ISP Shield Assembly Instructions

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This page walks through the basic assembly process for building the ISP Shield, version 1.0.


Bill of Materials, or, "What's in the kit?"[edit]

Line Ref Des Description Type Vendor Vendor Part Number Quantity
1 n/a PCB for ISP Shield Printed circuit board Evil Mad Scientist 9600026 1
2 R1 Reset line pull-up resistor 10k, 1/6 W Digikey 10KETR-ND 1
3 R2 thru R6 Reset and LED load resistors 1000 ohm, 1/4 W Digikey 1.0KQBK-ND 5
4 J5 Target Power Enable, Header 3 pin right-angle header, 0.1” spacing Digikey TSW-103-25-F-SRA-ND 1
5 PROG, ERROR, PULSE, HELLO Indicator LED 3mm, Diffused Yellow Evil Mad Scientist 9330030 4
6 XTL Crystal 16 MHz Digikey XC1721-ND 1
7 C2, C3 Capacitors for crystal 18pF, 50 V ceramic Digikey BC1004CT-ND 2
8 C1 Bypass Capacitor 0.1uF Capacitor Digikey BC1148TR-ND 1
9 S1 Reset Switch Tactile pushbutton switch Digikey 679-2452-ND 1
10 ISP6 6 pin ISP Header 2x3 pin 0.1” spaced DIL header Digikey 609-3202-ND 1
11 J1 thru J4 Header set, 6-pin (2 pcs), 8-pin (2 pcs) Stacking type header, 0.1” spacing Evil Mad Scientist 633 1
12 U1 ZIF DIP Socket 28 pin, 0.3" pin spacing Evil Mad Scientist 9220005 1
13 J5 (jumper) Target Power Enable, Jumper 2 pin jumper block, 0.1” spacing Digikey A26242-ND 1
14 n/a Optional resistor for auto-reset override 100 ohm, 1/4 W Digi-Key 100QBK-ND 1

Assembly procedure[edit]

We'll go line by line through the kit components. This guide assumes that you have had some soldering experience. If not, or it's been a while, you may also want to look at pages 2 and 5-7 of the Bulbdial clock assembly instructions, which go over basic tools and technique. And, if you really are a beginner, there are plenty of good tutorials on line, like this one.

1. The circuit board.[edit]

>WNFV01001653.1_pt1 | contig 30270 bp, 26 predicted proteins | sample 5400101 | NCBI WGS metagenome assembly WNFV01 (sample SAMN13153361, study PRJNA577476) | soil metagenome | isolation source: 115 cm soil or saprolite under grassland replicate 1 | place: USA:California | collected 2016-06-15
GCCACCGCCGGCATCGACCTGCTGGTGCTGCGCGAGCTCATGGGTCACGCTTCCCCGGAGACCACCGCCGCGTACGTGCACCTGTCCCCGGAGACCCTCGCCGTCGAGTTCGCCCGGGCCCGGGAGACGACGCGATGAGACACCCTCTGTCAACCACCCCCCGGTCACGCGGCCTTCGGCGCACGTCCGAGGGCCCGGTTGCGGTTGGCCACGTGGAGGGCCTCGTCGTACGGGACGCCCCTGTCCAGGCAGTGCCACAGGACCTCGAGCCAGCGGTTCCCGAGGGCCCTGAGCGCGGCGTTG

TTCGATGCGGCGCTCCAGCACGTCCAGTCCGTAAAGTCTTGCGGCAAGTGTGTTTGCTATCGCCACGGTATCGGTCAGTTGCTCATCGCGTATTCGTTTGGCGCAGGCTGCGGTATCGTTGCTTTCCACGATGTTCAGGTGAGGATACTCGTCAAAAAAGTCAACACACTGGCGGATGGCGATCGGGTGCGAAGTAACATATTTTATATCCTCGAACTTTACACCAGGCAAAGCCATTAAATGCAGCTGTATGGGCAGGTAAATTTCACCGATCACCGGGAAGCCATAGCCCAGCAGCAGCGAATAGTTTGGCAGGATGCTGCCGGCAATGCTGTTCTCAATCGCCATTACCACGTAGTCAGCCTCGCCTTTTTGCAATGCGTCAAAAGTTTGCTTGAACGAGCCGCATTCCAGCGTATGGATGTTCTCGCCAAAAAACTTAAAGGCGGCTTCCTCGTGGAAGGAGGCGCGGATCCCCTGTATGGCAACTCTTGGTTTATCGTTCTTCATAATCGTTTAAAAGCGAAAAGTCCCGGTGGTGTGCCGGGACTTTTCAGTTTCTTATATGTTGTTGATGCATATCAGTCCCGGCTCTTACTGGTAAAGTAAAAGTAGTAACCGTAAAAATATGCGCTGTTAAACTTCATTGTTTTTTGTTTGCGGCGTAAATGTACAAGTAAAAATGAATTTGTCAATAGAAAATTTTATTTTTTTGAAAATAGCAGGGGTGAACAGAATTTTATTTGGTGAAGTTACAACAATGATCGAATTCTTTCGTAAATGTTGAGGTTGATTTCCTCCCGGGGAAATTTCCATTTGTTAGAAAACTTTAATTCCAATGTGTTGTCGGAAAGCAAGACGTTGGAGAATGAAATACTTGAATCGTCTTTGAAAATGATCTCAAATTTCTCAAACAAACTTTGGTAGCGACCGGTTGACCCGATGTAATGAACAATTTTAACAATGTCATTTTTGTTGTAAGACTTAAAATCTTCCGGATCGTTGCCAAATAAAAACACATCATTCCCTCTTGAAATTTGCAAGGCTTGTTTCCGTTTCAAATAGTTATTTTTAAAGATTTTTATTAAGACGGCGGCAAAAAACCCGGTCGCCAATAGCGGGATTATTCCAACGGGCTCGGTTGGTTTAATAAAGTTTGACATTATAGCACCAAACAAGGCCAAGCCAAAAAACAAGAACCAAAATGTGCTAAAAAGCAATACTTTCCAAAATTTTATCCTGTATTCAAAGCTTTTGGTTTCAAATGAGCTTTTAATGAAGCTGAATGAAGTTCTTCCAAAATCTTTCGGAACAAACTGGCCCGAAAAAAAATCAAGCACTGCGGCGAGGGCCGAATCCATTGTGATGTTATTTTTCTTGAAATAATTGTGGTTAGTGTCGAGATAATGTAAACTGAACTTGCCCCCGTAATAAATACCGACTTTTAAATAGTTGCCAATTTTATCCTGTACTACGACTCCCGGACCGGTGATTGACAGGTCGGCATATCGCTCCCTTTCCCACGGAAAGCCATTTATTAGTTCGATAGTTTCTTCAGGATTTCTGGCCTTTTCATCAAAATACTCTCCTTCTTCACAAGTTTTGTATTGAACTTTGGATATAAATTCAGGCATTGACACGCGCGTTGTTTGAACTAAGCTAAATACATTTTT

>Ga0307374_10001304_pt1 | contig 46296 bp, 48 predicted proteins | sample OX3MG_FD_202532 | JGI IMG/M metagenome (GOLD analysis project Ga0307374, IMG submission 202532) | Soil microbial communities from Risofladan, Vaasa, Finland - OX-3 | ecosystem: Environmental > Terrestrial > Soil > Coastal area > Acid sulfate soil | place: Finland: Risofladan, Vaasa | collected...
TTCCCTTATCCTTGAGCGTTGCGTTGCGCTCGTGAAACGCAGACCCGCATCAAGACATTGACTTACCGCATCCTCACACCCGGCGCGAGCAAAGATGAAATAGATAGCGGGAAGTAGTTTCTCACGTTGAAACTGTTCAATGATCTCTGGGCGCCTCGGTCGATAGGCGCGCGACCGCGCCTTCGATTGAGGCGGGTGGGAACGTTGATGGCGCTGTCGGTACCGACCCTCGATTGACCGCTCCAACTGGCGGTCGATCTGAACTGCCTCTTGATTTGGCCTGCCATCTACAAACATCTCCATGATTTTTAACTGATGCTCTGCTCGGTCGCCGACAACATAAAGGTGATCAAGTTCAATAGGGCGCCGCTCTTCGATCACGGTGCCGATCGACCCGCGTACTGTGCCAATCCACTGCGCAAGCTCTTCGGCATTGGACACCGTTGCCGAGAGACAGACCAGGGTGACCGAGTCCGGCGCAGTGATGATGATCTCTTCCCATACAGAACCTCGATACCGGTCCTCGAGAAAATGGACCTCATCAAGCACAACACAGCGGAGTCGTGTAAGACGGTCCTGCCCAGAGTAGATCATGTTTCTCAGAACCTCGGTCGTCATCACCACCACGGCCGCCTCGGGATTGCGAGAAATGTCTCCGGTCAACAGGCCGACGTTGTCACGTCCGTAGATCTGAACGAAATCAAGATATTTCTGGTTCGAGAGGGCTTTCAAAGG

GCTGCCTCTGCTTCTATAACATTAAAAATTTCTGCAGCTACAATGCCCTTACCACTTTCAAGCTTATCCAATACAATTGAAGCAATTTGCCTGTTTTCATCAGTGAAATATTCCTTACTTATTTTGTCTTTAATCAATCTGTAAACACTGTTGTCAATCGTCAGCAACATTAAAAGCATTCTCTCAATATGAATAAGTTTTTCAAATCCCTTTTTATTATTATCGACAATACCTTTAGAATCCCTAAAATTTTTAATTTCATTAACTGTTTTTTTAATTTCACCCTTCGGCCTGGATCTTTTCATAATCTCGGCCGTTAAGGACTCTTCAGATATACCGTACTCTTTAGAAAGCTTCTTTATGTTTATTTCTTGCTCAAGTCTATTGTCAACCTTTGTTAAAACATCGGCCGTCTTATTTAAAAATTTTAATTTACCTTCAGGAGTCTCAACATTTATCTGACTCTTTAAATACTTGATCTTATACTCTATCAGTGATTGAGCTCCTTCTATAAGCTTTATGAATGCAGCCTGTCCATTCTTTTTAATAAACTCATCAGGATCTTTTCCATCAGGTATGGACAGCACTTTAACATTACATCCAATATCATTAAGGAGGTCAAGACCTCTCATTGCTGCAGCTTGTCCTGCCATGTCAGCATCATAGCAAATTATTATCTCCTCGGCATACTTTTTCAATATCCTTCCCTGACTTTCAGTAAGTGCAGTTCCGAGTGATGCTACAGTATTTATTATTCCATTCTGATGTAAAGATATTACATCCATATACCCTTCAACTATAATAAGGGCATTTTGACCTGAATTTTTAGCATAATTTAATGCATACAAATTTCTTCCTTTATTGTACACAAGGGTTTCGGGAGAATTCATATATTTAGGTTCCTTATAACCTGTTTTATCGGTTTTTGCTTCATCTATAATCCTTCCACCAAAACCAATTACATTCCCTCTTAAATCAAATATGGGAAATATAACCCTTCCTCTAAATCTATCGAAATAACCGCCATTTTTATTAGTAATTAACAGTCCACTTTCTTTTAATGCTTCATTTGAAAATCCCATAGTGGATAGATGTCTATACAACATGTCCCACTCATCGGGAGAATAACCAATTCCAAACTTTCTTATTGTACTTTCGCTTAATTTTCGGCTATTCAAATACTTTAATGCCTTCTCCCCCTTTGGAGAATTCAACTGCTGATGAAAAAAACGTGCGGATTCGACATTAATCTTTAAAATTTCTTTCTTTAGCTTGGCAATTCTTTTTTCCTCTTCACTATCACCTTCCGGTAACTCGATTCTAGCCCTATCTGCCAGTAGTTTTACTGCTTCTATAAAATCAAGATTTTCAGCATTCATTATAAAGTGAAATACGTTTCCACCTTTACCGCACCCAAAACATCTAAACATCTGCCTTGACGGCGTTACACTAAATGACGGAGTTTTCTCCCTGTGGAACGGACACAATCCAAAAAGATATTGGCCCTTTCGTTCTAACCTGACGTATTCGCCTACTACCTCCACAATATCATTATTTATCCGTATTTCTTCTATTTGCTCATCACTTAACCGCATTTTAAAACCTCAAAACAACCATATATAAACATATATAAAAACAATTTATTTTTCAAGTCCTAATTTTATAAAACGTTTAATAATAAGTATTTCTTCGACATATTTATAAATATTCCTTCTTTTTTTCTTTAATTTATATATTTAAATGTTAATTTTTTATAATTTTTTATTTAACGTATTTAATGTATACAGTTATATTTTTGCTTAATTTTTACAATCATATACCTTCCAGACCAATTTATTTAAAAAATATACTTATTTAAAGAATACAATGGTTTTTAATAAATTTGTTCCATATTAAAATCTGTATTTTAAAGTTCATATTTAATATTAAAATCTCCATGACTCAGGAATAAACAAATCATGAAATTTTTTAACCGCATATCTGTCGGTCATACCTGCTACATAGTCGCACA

Here's what the bare circuit board looks like:


We'll be adding components to the labeled locations there.

2. 10 k pull-up resistor[edit]

This is the one smaller resistor. Install it in location R1, solder both pins, and clip the excess leads short. Orientation: either way; resistors are not directional.

You can see the smaller size of the resistor in this photo:


3. 1 k resistors[edit]

There are five of these resistors, that go in locations R2, R3, R4, R5, R6-- the other places where resistors are visible in the photo above-- and are installed with the same technique as the last resistor.

The color code on these is Black-Brown-Red-Gold, but more importantly, note that there are five of the same type, which go in these locations. In the kit, these may be taped or bagged to separate them from the other resistors.

4. The "Target Power" header[edit]

This is a three-pin right-angle header that lies flat to the board. It's visible in the photos, but with the jumper (line #13) already installed. The easiest way to install this is to put it on the board, then turn the board over to let it rest on the header while you solder it in place. We suggest soldering ONE pin only first, and checking to see if it's mounted flush and square to the board before starting the other two pins.

The leads on the back side are short enough that they do not need to be trimmed.

5. LEDs[edit]

There are four LEDs included with the kit, that go in the locations labeled PROG, ERROR, PULSE, and HELLO. Orientation is important: the long lead goes into the square hole. Solder them in place and clip the leads short. After inserting the LEDs but before soldering, you can bend the leads out at 45 degrees to hold an LED in place while you solder.

6. 16 MHz Quartz Crystal[edit]

This is a shiny metal can-- shaped like a stainless-steel twinkie rejected by a robot smurf -- with two prongs. The two prongs go in the outer two holes (not the middle hole) of location XTL on the circuit board. It is not directional; it can go in either way. As before, solder it in place and clip the leads.

7. 18 pF ceramic capacitors[edit]